On April 26, 14 parents living apart from their children filed a lawsuit with the Tokyo District Court seeking a total of approximately 1.5 million yen in state compensation, claiming that the children of separated couples in Japan are left in a state where one parent has taken them because of inadequate laws.
The Hague Convention, which stipulates rules for the extradition of children across national borders, stipulates that if a child is unilaterally taken abroad, the child must be handed over to the country of the original residence. The complaint alleges that although Japan is also a signatory to the Hague Convention, “there is no similar provision in Japan. The 14 plaintiffs, a man and a woman, are asking the government to pay 110,000 yen per child, claiming that “the removal of children within Japan is being neglected and is in violation of Article 13 of the Constitution, which stipulates the right to pursue happiness.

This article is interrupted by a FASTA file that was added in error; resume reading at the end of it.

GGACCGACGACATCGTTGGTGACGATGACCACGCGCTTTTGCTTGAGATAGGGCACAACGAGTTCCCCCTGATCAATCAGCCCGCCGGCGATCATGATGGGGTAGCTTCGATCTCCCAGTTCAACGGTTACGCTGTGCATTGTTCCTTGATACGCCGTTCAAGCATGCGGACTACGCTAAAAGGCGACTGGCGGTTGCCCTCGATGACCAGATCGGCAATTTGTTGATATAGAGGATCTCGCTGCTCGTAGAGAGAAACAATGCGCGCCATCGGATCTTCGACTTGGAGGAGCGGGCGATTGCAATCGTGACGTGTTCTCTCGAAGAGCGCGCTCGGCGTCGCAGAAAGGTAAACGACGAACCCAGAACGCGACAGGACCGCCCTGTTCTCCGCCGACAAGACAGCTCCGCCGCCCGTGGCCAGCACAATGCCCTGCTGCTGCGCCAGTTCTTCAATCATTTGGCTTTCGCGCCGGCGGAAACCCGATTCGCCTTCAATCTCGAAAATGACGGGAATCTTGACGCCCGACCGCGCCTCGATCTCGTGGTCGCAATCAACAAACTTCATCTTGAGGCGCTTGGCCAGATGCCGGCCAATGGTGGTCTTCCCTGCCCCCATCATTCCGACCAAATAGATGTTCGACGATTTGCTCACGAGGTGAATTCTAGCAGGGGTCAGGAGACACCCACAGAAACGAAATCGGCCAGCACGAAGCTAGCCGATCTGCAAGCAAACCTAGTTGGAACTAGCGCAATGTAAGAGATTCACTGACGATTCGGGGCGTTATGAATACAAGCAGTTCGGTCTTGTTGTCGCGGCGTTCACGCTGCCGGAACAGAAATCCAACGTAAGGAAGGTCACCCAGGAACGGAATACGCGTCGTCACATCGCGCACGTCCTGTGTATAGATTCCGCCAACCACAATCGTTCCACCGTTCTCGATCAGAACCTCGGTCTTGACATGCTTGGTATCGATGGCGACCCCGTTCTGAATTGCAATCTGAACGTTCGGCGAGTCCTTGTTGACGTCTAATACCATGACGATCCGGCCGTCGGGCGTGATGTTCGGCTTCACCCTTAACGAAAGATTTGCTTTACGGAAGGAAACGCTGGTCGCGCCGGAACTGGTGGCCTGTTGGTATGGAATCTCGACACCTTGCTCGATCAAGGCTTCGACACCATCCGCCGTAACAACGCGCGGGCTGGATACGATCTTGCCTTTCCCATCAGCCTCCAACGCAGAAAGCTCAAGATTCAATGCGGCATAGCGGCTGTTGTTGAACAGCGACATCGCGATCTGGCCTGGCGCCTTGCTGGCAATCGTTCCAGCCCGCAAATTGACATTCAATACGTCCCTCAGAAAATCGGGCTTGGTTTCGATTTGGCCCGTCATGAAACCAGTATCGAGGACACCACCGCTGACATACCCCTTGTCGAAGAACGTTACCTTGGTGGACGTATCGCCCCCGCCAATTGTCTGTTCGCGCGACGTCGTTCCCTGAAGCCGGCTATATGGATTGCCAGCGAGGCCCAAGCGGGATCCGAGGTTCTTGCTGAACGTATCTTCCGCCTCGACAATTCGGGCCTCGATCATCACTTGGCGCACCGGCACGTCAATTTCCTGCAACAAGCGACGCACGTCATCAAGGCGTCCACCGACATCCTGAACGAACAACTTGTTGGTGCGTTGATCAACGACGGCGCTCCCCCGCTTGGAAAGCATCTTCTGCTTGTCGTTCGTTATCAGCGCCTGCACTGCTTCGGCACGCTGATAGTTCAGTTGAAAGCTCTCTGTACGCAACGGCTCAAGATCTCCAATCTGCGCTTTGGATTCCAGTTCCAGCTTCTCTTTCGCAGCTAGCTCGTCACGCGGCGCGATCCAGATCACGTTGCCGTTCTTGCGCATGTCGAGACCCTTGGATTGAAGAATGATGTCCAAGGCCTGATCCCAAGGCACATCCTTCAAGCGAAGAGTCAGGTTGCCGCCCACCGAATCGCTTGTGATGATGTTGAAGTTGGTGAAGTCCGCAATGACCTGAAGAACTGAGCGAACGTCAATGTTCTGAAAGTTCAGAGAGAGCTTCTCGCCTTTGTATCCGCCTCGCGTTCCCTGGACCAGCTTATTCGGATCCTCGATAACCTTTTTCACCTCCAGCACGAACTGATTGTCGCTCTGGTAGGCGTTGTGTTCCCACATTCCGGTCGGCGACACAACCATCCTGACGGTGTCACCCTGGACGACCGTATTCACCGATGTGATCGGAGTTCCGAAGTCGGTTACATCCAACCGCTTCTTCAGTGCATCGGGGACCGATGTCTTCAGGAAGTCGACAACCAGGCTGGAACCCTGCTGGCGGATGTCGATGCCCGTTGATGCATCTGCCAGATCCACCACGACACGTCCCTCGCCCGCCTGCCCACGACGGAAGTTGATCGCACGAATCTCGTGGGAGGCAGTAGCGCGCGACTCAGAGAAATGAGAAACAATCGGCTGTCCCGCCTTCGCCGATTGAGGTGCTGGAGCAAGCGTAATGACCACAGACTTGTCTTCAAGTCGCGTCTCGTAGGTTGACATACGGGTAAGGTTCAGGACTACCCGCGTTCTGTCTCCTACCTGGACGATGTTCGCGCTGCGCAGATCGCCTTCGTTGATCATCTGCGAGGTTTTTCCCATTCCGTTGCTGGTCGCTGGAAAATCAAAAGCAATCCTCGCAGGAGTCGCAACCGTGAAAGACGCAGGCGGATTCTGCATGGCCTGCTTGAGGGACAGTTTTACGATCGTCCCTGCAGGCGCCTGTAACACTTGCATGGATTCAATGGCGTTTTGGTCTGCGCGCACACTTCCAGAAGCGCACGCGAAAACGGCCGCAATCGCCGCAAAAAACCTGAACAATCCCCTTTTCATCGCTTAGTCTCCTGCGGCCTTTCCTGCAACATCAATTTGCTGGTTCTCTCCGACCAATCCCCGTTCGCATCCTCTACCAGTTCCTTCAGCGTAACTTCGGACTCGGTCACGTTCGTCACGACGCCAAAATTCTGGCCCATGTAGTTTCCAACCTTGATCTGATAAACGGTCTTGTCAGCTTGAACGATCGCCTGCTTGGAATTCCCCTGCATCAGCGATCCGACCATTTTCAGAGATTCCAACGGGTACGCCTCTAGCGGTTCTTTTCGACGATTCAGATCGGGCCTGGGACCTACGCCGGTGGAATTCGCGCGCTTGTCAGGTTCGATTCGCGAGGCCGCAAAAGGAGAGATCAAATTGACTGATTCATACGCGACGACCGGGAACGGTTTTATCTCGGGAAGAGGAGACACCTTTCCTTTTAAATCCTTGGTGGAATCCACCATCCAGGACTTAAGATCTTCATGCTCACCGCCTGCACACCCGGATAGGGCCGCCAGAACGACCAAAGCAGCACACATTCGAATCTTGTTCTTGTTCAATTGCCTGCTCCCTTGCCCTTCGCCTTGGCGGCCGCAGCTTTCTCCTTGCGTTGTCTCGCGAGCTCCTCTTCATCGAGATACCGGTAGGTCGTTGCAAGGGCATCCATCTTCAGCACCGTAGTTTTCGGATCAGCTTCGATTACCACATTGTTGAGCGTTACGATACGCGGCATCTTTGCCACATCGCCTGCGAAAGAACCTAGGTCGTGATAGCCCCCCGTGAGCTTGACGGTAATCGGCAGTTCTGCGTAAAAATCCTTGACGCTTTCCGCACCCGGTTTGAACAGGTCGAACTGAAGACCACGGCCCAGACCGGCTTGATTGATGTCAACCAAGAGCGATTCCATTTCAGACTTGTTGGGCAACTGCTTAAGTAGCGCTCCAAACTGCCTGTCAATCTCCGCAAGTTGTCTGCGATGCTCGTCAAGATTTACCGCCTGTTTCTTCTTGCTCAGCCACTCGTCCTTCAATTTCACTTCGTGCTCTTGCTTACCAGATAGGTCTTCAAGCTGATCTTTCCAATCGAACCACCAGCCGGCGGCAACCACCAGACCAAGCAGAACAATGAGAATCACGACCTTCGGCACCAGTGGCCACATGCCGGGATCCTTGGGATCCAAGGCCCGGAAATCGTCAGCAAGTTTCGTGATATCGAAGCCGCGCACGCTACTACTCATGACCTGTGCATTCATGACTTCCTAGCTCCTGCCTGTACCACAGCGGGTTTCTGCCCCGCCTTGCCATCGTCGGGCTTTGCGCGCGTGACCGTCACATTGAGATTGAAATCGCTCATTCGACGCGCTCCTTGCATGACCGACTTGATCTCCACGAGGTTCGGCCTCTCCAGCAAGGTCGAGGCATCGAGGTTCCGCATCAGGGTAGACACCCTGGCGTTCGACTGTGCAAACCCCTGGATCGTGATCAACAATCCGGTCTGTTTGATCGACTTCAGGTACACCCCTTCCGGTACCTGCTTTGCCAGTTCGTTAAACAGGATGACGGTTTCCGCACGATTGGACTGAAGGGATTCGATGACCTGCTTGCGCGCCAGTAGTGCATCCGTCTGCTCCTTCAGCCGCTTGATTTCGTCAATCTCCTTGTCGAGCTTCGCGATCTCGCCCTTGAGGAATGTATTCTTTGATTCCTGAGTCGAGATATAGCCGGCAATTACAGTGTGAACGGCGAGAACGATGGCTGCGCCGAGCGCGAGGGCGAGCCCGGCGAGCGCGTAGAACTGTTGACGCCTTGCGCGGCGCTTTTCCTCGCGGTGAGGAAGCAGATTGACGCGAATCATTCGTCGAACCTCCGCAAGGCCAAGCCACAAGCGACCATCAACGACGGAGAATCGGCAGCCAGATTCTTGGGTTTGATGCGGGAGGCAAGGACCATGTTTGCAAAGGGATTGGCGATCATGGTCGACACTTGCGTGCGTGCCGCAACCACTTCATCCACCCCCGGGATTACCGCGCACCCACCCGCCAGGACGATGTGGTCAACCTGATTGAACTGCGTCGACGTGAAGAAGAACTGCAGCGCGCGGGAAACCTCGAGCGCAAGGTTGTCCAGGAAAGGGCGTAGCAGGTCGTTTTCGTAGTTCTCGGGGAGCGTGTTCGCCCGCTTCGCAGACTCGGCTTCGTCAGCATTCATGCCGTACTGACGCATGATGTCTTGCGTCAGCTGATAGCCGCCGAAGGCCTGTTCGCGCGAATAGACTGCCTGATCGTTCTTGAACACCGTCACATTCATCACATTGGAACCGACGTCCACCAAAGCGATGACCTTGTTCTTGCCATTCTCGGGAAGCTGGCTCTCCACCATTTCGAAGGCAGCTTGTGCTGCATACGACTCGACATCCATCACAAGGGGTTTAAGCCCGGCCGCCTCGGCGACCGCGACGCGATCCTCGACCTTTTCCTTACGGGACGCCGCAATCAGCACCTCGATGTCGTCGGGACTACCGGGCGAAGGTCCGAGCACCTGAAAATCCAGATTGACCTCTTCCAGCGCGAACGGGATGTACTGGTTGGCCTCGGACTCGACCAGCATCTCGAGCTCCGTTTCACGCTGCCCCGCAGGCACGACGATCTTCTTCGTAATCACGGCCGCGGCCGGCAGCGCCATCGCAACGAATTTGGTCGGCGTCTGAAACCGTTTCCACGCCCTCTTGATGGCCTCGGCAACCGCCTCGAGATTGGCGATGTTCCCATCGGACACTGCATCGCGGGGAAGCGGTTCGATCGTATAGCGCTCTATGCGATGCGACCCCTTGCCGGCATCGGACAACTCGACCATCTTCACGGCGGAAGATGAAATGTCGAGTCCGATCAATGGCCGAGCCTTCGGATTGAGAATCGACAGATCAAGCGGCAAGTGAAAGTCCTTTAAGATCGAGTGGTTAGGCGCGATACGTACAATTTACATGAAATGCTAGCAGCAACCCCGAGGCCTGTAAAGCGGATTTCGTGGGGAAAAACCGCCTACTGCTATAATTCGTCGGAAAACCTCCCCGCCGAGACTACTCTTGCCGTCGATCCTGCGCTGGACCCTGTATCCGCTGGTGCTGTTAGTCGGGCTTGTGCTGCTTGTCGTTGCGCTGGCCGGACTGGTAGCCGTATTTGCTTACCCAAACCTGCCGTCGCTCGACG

The revised Civil Execution Law, which clarifies the rules for the handover of children between divorced couples, will come into effect in April this year. However, the plaintiffs argue that the law is inadequate for the removal of children before the divorce is finalized.